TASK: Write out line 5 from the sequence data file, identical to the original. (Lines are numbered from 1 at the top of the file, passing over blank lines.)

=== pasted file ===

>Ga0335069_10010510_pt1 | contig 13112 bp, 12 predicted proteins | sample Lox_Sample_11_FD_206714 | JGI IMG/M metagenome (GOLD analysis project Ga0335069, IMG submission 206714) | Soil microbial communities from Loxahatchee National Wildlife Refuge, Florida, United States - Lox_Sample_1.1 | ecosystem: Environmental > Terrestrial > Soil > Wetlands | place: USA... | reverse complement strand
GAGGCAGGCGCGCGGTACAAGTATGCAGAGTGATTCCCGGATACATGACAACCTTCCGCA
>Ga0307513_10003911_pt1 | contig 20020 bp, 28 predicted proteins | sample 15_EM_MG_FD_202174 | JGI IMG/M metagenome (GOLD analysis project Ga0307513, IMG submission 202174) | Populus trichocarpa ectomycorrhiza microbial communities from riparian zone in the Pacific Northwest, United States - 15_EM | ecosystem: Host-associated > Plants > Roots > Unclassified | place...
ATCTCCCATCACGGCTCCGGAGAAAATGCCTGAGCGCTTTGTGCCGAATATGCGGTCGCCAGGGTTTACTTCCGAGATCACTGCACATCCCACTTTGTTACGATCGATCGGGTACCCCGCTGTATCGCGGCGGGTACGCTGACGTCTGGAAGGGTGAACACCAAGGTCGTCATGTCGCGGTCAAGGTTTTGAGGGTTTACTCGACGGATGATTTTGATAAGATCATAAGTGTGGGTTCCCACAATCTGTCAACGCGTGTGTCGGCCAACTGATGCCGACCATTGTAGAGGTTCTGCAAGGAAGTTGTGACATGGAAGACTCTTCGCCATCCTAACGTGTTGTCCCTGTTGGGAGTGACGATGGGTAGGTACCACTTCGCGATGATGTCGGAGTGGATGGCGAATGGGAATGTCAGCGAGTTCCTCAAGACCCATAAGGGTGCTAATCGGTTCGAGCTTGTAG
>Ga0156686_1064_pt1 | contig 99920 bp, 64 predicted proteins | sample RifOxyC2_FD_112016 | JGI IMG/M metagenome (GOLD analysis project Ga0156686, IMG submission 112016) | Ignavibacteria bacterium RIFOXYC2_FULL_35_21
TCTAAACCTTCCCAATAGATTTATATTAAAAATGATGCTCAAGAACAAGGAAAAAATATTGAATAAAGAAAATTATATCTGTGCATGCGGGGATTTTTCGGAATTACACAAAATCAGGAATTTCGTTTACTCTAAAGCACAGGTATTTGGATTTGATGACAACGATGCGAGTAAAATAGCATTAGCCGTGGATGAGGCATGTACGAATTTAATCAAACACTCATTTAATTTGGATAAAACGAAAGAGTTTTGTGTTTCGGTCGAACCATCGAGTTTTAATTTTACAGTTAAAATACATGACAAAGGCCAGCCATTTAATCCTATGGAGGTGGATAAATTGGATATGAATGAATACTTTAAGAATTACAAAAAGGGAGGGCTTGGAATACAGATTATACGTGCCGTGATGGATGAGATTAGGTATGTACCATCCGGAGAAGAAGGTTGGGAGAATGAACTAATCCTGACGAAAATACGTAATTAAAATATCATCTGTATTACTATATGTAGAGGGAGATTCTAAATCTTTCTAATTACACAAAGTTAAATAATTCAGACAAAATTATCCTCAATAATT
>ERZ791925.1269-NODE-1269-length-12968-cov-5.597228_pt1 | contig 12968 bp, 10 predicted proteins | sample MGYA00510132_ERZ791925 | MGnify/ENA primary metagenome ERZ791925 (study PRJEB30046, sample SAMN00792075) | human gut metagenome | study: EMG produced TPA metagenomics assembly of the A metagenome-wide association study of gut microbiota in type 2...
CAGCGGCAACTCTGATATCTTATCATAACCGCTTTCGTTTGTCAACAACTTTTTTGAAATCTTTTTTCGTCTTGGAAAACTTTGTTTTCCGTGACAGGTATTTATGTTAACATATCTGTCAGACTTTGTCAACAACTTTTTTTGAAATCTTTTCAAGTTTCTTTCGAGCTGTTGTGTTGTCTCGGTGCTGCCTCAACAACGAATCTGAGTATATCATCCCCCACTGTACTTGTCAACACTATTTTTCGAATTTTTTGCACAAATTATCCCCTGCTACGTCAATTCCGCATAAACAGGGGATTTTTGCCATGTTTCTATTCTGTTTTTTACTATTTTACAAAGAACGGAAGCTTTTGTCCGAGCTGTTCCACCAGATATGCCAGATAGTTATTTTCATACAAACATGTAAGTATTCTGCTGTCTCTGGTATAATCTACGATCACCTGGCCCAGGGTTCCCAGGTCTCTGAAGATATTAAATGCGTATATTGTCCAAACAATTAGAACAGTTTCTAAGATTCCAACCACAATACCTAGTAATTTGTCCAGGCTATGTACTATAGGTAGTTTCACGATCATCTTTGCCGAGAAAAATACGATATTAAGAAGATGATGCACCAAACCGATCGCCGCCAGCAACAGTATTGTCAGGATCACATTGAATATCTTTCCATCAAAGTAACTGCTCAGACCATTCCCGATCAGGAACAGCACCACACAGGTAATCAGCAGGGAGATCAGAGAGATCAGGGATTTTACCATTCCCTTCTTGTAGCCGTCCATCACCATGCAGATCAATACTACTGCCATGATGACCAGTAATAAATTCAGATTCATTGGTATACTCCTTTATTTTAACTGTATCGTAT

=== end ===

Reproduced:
>Ga0156686_1064_pt1 | contig 99920 bp, 64 predicted proteins | sample RifOxyC2_FD_112016 | JGI IMG/M metagenome (GOLD analysis project Ga0156686, IMG submission 112016) | Ignavibacteria bacterium RIFOXYC2_FULL_35_21